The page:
11. nic

    nic New Member

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    i believe they are after market from the dealer... like not the base speakers
     
  12. nic

    nic New Member

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    will this hurt my battery or anything like that
     
  13. Nighttrain

    Nighttrain Well-Known Member

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    Nah, with the setup hes talking about youre not pulling many amps. The amps affect your alternator, not neccesarily your battery. Just shut it all off when you shut off the car.
     
  14. ttocs

    ttocs Legend

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    the stock speakers are rattling because the stock amps took the bass out of the tweeters. Get a 1000 microfarad capacitor and wire it up inline to the the tweeters and it will take the bass out. You should be able to get these through crutchfield since radio shack is so much harder to find these days.
     
  15. nic

    nic New Member

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    so if i took the bass out i could put it all into the subs
     
  16. mcglsr2

    mcglsr2 Well-Known Member SN95 Supporter

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    So the speakers have been there since the car was new?

    No, not with the Wattage we are talking about. If you run more Watts then your alternator can handle, then yes, it will hurt your battery.

    It doesn't quite like that. The bass to the speakers is coming from the head unit/OEM amp if there is one. The bass to the subwoofer will come from the new amplifier that you install.

    I don't think I've seen an answer yet - do you have the stock radio?
     
  17. ttocs

    ttocs Legend

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    yes/no on the tweeter capacitor question. By taking the bass from them, it allows them to play the notes they are designed to better. You will not phisically take that bass from the tweeter to add to the woofer, but you will now be able to turn the bass/volume up more before the tweeters start to distort. Even if the stock speakers were swapped out the tweeters are big enough that most people do not swap them out but simply hook them up. I would not worry about hurting your battery or alt until you are into some really big wattage amps. If your just adding a sub don't sweat it but then also stay away from under drive pullies if you like your amps power.
     
  18. o36

    o36 New Member

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    Lots of good info in this thread, here's my two cents:

    Stock stereo: you have a couple of options, you can buy something called a line out put converter which will take input from your stock speaker wires which carry the full range signal to the speakers (this is called high level inputs) and it will convert the output to rca or low level input which you can then run directly to the rca input on the Amp then speaker wire to your sub enclosure.

    Why people do this is a line output converter will typically clean up the signal output so you get distortion events much less frequently.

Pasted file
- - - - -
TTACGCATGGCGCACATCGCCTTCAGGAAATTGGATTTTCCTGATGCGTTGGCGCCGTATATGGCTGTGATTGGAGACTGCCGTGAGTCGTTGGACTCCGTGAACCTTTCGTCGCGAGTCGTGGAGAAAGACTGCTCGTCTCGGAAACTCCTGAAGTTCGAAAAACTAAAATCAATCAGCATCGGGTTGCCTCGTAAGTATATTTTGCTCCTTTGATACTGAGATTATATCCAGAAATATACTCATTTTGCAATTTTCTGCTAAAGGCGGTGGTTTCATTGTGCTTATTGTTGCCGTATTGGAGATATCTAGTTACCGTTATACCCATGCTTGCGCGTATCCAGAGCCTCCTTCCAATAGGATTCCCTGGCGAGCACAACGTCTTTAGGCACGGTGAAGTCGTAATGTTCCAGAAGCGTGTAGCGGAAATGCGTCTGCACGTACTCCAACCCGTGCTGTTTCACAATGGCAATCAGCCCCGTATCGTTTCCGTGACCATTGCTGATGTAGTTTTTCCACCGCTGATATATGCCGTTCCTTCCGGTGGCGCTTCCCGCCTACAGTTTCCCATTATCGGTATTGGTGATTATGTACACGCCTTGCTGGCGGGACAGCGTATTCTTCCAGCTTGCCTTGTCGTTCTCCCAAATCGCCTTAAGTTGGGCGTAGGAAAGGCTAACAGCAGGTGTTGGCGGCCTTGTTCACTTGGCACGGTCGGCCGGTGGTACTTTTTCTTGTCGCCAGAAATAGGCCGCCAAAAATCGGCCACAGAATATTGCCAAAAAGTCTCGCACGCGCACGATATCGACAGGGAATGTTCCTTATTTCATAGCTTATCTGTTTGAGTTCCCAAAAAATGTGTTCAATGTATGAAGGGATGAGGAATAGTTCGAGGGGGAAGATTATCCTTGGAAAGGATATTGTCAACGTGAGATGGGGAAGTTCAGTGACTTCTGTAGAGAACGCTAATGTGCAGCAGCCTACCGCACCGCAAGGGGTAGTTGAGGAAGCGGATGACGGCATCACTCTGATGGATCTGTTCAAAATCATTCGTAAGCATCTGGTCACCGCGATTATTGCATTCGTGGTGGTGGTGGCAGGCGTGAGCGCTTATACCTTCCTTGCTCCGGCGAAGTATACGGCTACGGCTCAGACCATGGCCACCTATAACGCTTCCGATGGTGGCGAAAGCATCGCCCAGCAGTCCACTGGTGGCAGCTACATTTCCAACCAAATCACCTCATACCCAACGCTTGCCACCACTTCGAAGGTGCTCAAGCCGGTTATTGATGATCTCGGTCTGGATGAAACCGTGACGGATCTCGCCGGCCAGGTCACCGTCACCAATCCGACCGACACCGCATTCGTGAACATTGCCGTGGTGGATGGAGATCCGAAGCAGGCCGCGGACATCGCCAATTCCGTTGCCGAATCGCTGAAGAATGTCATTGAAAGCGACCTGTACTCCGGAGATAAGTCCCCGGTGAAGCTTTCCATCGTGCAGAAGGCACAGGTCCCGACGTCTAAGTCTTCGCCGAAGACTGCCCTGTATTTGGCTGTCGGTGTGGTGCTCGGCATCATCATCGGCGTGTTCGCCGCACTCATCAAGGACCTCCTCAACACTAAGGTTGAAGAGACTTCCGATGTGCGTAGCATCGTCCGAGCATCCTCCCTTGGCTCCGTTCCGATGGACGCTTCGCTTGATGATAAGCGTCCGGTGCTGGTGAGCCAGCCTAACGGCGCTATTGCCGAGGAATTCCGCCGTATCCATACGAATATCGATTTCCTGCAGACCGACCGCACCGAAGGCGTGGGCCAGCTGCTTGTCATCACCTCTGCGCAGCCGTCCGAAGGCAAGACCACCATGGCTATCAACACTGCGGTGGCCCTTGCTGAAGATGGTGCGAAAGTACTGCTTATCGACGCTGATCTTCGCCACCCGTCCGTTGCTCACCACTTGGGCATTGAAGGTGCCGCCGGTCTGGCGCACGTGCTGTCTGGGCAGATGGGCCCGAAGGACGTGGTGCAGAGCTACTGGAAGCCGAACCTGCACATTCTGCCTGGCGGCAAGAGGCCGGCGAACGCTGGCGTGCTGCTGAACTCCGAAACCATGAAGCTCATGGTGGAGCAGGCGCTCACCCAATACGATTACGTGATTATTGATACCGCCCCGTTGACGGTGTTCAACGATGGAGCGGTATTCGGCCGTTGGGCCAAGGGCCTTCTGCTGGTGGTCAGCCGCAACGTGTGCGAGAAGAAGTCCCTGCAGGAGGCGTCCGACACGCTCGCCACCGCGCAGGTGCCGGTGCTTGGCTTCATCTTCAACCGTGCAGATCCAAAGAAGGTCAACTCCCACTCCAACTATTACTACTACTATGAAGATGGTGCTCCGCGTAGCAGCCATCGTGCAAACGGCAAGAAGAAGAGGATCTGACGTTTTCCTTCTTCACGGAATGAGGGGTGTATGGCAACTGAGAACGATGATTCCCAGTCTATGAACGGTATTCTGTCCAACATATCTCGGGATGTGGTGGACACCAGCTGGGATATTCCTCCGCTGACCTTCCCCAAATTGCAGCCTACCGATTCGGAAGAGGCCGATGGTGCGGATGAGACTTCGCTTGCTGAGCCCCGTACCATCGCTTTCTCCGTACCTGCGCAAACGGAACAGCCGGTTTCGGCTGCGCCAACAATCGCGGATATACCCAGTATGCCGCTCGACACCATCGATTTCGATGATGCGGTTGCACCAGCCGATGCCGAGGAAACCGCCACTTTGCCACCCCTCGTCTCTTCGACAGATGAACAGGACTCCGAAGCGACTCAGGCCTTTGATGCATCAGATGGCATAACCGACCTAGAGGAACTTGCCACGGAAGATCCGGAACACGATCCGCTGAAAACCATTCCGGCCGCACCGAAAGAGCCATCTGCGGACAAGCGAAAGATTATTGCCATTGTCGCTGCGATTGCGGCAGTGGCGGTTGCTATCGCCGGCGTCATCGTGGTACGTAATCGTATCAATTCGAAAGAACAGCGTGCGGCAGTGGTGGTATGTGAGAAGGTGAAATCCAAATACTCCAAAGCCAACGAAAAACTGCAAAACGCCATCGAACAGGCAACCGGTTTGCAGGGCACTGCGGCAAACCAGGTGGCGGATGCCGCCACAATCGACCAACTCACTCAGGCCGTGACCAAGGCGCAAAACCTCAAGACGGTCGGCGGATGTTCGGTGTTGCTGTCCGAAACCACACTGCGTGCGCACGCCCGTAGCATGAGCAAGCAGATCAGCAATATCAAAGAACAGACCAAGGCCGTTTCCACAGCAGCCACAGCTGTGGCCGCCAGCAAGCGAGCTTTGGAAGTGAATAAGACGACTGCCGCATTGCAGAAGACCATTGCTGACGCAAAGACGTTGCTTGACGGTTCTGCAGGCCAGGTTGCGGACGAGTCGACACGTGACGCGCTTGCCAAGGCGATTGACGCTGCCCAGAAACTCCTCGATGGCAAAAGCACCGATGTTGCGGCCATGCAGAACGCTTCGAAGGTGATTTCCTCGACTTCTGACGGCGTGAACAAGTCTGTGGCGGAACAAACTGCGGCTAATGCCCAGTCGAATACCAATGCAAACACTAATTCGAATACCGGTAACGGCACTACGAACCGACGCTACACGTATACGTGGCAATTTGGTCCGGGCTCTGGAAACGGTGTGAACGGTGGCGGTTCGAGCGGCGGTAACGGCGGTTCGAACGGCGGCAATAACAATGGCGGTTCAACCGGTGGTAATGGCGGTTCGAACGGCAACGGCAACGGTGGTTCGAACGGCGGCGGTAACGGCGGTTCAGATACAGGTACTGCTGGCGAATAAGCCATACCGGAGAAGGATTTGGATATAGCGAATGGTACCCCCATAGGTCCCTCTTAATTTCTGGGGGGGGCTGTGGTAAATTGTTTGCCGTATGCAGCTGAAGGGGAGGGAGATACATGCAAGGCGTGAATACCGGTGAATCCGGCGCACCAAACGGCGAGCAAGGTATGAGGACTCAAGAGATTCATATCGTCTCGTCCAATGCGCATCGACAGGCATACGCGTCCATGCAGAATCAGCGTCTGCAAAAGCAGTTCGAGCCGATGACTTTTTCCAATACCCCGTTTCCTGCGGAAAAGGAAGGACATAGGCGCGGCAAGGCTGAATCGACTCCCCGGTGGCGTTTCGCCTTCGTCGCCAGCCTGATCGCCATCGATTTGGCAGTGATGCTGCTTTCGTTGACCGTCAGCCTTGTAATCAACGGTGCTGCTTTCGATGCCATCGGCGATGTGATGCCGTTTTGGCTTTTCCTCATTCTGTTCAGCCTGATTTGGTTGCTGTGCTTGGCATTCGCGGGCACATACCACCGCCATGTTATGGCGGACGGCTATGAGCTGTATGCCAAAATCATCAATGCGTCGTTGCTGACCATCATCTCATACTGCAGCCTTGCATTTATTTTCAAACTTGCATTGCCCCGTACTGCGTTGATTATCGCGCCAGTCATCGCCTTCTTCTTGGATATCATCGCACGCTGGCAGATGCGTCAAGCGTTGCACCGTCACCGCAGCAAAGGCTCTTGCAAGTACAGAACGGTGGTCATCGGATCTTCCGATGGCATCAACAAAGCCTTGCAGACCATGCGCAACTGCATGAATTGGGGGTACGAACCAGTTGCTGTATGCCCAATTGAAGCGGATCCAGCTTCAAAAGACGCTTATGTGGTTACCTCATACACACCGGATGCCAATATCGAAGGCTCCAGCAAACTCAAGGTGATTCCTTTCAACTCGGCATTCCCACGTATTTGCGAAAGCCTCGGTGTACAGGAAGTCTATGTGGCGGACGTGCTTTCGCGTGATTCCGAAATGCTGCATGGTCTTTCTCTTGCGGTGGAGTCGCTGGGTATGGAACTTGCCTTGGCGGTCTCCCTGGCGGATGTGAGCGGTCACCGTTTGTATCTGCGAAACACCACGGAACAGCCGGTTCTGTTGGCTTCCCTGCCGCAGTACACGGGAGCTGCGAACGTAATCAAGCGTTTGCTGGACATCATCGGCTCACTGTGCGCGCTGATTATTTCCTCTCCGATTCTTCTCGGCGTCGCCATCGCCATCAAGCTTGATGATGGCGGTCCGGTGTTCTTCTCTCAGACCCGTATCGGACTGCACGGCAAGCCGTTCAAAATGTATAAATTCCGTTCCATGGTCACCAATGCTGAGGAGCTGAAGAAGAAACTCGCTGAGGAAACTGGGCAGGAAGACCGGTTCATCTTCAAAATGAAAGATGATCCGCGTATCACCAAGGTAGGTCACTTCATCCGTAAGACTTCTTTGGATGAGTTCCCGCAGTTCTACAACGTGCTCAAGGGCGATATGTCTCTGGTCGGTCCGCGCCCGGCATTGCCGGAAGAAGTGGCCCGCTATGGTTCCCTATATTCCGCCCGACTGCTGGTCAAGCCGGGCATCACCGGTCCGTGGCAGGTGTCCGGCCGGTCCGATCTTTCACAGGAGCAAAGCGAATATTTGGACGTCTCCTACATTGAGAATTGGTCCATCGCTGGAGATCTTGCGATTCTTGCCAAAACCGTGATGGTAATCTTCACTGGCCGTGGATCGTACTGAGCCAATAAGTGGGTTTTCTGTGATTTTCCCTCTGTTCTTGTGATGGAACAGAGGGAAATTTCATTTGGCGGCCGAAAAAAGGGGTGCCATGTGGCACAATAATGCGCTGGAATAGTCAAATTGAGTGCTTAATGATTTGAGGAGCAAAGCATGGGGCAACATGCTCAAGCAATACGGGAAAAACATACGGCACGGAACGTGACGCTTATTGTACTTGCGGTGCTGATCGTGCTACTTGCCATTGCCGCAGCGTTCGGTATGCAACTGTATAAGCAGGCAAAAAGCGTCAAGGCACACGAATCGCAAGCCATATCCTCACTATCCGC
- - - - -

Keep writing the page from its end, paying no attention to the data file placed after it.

The other option is to take those high level speaker wires and send the signal straight to your amps high level input if it has one.

    The easiest way to do either of the above is to use t-taps to double up on the speaker wire and send a dedicated length of wire to either your line output converter or the high level input of your amp.

    If you have an aftermarket stereo you can do all of the above or send rcas directly from the stereo to the amp.

    Regardless of what you do, tuning the amps gains and crossover frequencies is crucial to getting the best sound you can regardless of how powerful the sub is.

    Think of gain as a pseudo volume knob, what it does is adjust the power output of the amp to correctly match the power handing of your sub. It seems daunting but it's very easy using a bit of math and having access to a digital multimeter/voltmeter.

    First the math, we will be using ohms law which is basic electrical algebra.

    We want to figure out what voltage we want the amp to be outputting to determine the correct rms output.

    Volts = Square root of (Power in RMS * Resistance in ohms)

    Using the above example of 250w rms @ 2ohm

    V = sq(P*R)
    V = sq(250*2)
    V = sq(500)
    V = 22.36

    Keep track of this number.

    Burn a cd or find an MP3 of a 40 Hz sine wave and hook your Amp up to your stereo but not your sub.

    Find your max undistorted volume of your stereo. Generally speaking you can get by with setting it to the absolute max then take that number (say 50) then multiply by 0.75 and round up. Set your volume to this.

    Take your sine wave source and play it on repeat, now go to where your amp is and grab your multimeter.

    Turn the gain on your amp all the way down (to the left) and turn the multimeter on setting it to D.C. Volts (DCV) if multiple dcv settings exist set it to 200 this should set the display to 0.00

    Now take the positive or red lead and secure it to the positive speaker output of the amp, and like wise for the negative or black.

    Now while keeping an eye on the multimeter output, SLOWLY turn the amp gain up (to the right) until you get as close as you can to the above number (22.36) without going over and it stabilizes and stops jumping around.

    This is important if you choose to buy a more powerful amp so you can upgrade subs later, but is still important to do even if the manufacturer claims a specific number.

    For your crossover there will be two dials called subsonic filter aka high pass filter and crossover for low pass filter.

    High pass filter allows frequencies over a certain range to play and prevents frequencies lower than that to play and vice versa for low pass filter, it allows frequencies lower than the value to pass and blocks frequencies higher from passing.